`http://www.mathsisfun.com/algebra/matrix-multiplying.html`

first.
(This is very elementary.)
Now, if you have *m* functions of *n* variables each,
then you can put their partial derivatives into an *m*-by-*n* matrix;
for example, if you have 2 functions of 3 variables each,
say *u* = *f*(*x*, *y*, *z*)
and *v* = *g*(*x*, *y*, *z*),
then the partial derivatives fit into a 2-by-3 matrix

⎡ | ∂u/∂x |
∂u/∂y |
∂u/∂z | ⎤ |

⎣ | ∂v/∂x |
∂v/∂y |
∂v/∂z | ⎦; |

⎡ | D_{1}f |
D_{2}f |
D_{3}f | ⎤ |

⎣ | D_{1}g |
D_{2}g |
D_{3}g | ⎦, |

If you have an ordinary function *y* = *f*(*x*),
you can think of this as a group of only 1 function of only 1 variable each,
so that d(*y*)/d(*x*) = D(*f*)(*x*)
is a 1-by-1 matrix,
consisting of a single entry,
which is the usual derivative
d*y*/d*x* = *f*′(*x*).
That is, d(*y*)/d(*x*) = [d*y*/d*x*],
and D(*f*) = [*f*′].

If you have a parametrized curve in 3 dimensions,
say *P* = (*x*, *y*, *z*) =
(*f*(*t*), *g*(*t*), *h*(*t*)),
then this is a group of 3 functions of 1 variable each,
so that d(*x*, *y*, *z*)/d(*t*) =
D(*f*, *g*, *h*)(*t*)
is a 3-by-1 matrix, consisting of a single column with 3 entries,
which are the components of the velocity vector
d*P*/d*t* =
⟨*f*′(*t*), *g*′(*t*), *h*′(*t*)⟩.
(For this reason, ordinary vectors that represent change *of* a point
are sometimes called *column vectors*.)

If you have a function of 3 variables,
say *u* = *F*(*x*, *y*, *z*),
you can think of this as a group of 1 function of 3 variables each,
so that d(*u*)/d(*x*, *y*, *z*) =
D(*F*)(*x*, *y*, *z*)
is a 1-by-3 matrix, consisting of a single row with 3 entries,
which are the components of the gradient vector
⟨∂*u*/∂*x*, ∂*u*/∂*y*, ∂*u*/∂*z*⟩ =
∇*F*(*x*, *y*, *z*).
(For this reason,
vectors such as gradients
that represent change *with respect to* a point
are sometimes called *row vectors*.)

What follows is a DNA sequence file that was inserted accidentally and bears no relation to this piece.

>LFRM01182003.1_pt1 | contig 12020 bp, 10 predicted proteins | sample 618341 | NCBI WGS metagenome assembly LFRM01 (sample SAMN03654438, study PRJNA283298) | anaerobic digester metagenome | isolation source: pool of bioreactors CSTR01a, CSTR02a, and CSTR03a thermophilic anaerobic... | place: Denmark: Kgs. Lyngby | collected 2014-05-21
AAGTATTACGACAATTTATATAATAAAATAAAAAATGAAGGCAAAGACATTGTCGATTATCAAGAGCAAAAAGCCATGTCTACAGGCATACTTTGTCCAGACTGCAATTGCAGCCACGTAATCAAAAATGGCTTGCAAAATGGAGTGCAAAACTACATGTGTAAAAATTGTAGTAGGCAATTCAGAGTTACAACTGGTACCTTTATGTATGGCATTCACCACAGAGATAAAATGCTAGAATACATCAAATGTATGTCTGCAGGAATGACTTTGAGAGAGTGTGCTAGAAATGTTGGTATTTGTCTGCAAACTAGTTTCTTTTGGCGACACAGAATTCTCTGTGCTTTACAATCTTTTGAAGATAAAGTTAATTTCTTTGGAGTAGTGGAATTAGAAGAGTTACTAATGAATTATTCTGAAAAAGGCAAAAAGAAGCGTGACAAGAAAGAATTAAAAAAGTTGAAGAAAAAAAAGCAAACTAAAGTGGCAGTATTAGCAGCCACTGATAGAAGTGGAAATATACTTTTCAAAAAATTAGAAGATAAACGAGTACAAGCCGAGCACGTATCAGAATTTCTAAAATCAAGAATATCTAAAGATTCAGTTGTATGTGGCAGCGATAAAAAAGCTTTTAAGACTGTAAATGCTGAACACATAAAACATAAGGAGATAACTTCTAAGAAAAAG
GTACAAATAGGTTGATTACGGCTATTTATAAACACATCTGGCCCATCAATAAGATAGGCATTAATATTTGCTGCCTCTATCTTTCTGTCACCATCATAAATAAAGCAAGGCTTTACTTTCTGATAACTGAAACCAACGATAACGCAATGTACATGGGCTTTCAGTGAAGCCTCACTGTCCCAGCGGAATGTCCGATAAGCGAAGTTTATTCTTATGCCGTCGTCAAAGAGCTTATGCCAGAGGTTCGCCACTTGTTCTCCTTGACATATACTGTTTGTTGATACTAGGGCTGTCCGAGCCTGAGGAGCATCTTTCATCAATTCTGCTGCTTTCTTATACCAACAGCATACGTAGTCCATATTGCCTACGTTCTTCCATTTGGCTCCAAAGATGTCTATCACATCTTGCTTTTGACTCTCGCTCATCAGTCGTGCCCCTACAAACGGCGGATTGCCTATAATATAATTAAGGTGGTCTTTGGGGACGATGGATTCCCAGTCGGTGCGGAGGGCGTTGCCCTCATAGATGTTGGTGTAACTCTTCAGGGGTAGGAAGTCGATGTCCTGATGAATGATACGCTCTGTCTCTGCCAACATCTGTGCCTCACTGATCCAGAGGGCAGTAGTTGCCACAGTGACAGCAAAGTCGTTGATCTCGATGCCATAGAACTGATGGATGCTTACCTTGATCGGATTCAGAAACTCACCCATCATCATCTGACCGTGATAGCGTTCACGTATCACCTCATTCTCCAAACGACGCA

If you have both
(*x*, *y*, *z*) =
(*f*(*t*), *g*(*t*), *h*(*t*))
and *u* = *F*(*x*, *y*, *z*),
then composition makes *u* an ordinary function of *t*;
specifically,
*u* =
*F* ∘ (*f*, *g*, *h*).
Recall the defining property of the gradient
from page 26 of my notes:
(*F* ∘ (*f*, *g*, *h*))′(*t*) =
∇*F*(*f*(*t*), *g*(*t*), *h*(*t*)) ·
⟨*f*′(*t*), *g*′(*t*), *h*′(*t*)⟩;
or d*u*/d*t* =
⟨∂*u*/∂*x*, ∂*u*/∂*y*, ∂*u*/∂*z*⟩ ·
⟨d*x*/d*t*, d*y*/d*t*, d*z*/d*t*⟩.
The same thing can be expressed using matrix multiplication as
d(*u*)/d(*t*) =
d(*u*)/d(*x*, *y*, *z*)
d(*x*, *y*, *z*)/d(*t*),
because a matrix row by a matrix column are multiplied
by the same method as the dot product.

More generally, all of the forms of the Chain Rule
in Section 13.4 of the textbook
can be expressed using matrix multiplication.
If a point *R* (in any number of dimensions)
is a function of a point *Q* (in any number of dimensions),
which is a function of a point *P* (in any number of dimensions),
then d*R*/d*P* = d*R*/d*Q* d*Q*/d*P*.

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This web page was written between 2003 and 2018 by Toby Bartels, last edited on 2018 April 17. Toby reserves no legal rights to it.

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